Q&A: Collaborative Solutions to 5 Common HR Conflicts in Coworking
Coworking is a style of working built primarily on open communication and collaboration. In such an open environment, there will be noise and information flowing throughout the entire office. But openness and collaboration are what drive coworking and are why it has struck a chord with so many people across the world.
With such an open environment, there are sure to be some problems with handling information and collaboration. Coworking can meet these with collaborative solutions. These problems can be made insignificant and the solutions you use can strengthen the community and promote collaboration going forward.
After 2 years and over 60 coworkers at BCNewt we feel we can offer solutions to some of the most common HR conflicts in coworking. These solutions should not only solve any problems, but also help grow your community going forward.
Q: What happens when two members of the community are collaborating on a project and the project fails?
A: No project shared among coworkers has failed in BCNewt, mainly because the collaborations are through paid services or exchanges of services. This is funny in terms of efficiency, because you are sitting next to your partner / provider / client, and this makes it much easier to develop projects.
The most common complaint would be coworkers saying, “My client-coworker is bothering me by asking me about a certain service or idea many times per day”. As a coworking space manager, I try to keep the privacy of the deal between the 2 or more coworkers, and until today I haven’t needed to interfere.
Q: Does the noise from people having conversations or meetings disturb others in the office?
A: The most common intervention is to remind coworkers of the rules for spontaneous meetings, which is very simple: have your meetings in the meeting room. In this way, we avoid disturbing others.
The noise usually comes from groups of 3 or more people, which very often is a symptom of a wonderful vibe, but also younger coworkers. So, it is important to have strong communication from the group leader and to have an open channel to resolve potential noise issues. Spontaneous business meetings are addressed in the meeting room to cut down on noise.
Q: What happens when people do not properly integrate into the community, are not actively engaged or seem to keep to themselves?
A: The community manager must also monitor how people are (personality, mannerisms, etc.) to see who they would best fit with in the coworking community. We also typically work to schedule events for the whole community whether they are related to work or not. One of ours would be an “Afterwork” where typically all members of the office will go out to have a drink and socialize, getting to know each other better.
Other events are more centered to the businesses of our coworkers and are designed to help them learn and network with us. Events like this have included a presentation on how to grow your small business and a presentation on SEO.
We also use online tools to engage members and invite them participate, like doodle.com and meetup.com, which helps the community stay active in our social gatherings. The manager should listen properly to the coworkers’ feedback, about their topics of interests and needs, and organize the office in the right way. Also, we ask new members to present themselves and their business project so all peers are aware of the newcomers to the office. These presentations are recorded on video and inspire other coworkers to improve themselves.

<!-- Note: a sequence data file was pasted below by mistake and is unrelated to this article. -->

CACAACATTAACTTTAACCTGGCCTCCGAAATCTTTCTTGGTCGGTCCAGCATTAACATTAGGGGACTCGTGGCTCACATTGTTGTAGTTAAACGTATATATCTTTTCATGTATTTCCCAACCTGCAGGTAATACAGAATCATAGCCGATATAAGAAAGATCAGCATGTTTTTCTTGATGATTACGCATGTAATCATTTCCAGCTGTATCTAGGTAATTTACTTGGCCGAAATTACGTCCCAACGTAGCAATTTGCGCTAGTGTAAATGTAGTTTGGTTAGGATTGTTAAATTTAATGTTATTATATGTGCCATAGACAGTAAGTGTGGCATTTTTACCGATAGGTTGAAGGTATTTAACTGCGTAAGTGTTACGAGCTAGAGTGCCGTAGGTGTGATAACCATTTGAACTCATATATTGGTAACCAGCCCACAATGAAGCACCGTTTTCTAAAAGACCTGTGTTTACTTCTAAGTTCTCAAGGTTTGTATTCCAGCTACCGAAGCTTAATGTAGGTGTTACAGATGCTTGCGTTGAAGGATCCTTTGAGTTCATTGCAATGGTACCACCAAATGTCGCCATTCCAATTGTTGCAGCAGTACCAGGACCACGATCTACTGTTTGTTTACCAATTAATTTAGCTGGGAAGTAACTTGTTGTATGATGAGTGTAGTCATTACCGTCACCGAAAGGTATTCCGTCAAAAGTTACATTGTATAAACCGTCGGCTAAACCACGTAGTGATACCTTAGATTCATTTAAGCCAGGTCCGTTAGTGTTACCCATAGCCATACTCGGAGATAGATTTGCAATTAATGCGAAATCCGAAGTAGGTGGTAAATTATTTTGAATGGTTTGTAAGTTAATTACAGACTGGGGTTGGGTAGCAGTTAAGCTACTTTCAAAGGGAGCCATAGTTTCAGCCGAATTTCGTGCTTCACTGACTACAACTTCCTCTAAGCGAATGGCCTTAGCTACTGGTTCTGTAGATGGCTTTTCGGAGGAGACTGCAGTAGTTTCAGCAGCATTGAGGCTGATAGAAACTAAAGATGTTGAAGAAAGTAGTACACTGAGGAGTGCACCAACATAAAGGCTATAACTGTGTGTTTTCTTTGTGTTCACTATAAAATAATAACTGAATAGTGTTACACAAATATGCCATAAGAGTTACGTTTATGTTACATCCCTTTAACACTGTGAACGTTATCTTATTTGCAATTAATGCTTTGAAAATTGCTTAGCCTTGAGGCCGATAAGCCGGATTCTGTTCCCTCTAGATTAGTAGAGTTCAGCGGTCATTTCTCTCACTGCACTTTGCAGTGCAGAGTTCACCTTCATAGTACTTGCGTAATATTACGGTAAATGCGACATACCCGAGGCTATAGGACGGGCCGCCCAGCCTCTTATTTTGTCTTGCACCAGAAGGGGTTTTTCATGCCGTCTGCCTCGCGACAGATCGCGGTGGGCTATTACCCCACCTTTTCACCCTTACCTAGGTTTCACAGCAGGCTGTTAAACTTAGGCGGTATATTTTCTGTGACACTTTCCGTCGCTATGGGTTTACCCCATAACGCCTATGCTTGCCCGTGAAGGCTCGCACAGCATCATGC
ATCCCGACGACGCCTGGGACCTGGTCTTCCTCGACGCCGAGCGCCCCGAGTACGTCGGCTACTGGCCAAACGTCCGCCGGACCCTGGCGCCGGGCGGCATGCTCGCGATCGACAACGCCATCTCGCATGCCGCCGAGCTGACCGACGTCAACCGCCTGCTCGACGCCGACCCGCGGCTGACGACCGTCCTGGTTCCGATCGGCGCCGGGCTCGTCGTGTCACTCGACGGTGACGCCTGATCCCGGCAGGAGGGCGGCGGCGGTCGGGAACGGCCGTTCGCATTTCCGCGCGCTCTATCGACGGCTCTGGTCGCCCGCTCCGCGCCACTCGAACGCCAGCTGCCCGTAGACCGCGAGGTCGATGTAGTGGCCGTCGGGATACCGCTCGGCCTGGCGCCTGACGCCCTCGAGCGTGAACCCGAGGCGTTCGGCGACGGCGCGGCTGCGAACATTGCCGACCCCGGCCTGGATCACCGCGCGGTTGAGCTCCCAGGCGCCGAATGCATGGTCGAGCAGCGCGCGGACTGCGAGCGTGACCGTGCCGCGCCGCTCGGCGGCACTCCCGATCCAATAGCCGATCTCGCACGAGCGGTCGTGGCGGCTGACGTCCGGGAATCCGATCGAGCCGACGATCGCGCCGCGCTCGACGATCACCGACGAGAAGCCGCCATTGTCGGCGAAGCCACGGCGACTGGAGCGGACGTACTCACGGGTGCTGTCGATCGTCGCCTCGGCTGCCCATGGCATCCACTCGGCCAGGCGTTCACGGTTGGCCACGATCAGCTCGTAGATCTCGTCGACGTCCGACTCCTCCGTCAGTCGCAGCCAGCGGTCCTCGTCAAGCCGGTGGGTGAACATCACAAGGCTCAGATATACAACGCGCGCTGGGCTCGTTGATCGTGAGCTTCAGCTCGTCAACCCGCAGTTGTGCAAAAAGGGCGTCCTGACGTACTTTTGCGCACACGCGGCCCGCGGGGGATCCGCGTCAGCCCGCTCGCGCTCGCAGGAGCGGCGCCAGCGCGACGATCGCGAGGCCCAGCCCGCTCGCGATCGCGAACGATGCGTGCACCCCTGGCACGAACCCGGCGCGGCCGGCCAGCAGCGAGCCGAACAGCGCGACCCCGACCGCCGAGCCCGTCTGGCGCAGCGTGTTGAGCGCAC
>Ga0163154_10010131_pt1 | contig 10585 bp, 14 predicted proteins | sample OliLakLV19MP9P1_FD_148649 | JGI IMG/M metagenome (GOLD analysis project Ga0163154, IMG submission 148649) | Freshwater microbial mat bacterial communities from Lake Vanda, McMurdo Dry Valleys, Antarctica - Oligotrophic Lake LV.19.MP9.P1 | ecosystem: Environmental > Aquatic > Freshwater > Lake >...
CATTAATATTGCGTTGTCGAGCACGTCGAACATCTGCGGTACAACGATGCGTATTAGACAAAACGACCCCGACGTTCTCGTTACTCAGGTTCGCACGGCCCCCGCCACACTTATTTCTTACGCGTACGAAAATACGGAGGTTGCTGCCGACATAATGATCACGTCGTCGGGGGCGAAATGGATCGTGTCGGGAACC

Q: What happens if you have to chase members for payments? Or there is a change in their schedule? How flexible are you?
A: Coworking is founded on being a different, more flexible experience for those who choose to join a community. We lend ourselves to being more flexible with people in terms of adjusting time at the office or paying later than planned. However, it is not like we will give space away for free because people cannot pay, but we are not as rigid as a more traditional office space.
Entrepreneurs will typically say, “Hey, I can’t afford this anymore, so I’ll go home,” when money becomes an issue. Payments are not usually an issue for people joining a coworking space as we are very clear and upfront about the costs required to join BCNewt.
Q: How do you ensure that sensitive information is protected? Is that a large part of managing the coworking space or do people typically self-regulate?
A: Coworking offices are usually built on a basis of trust and respect throughout the community. It is part of why people love coworking so much, they can come as they are and not worry about the person next to them judging or taking advantage of them.
In regards to keeping intellectual property safe, we advise that coworkers establish ownerships and rights to property before they collaborate formally. This is to help avoid any confusion over who has rights to what is created or thought of, and is a point of reference for any ownership disagreements. If a coworker is working on something more sensitive, we advise them to use the meeting room to maintain their privacy and avoid sensitive information being passed to someone who does not need it.
The interior design project at BCNewt considered the fact that less paper is used everyday in our work lives. We consciously decided to not provide shelves, just lockers with a personal key for document storage. Freelancers or single entrepreneurs don’t demand shelves as a solution, but growing startups do, so we allow them to have some space for that.
With a background in Journalism, Gustavo is the Founder of BCNewt coworking space, a work space environmentally sustainable design, with a commitment to collaborative culture and a community of entrepreneurs.
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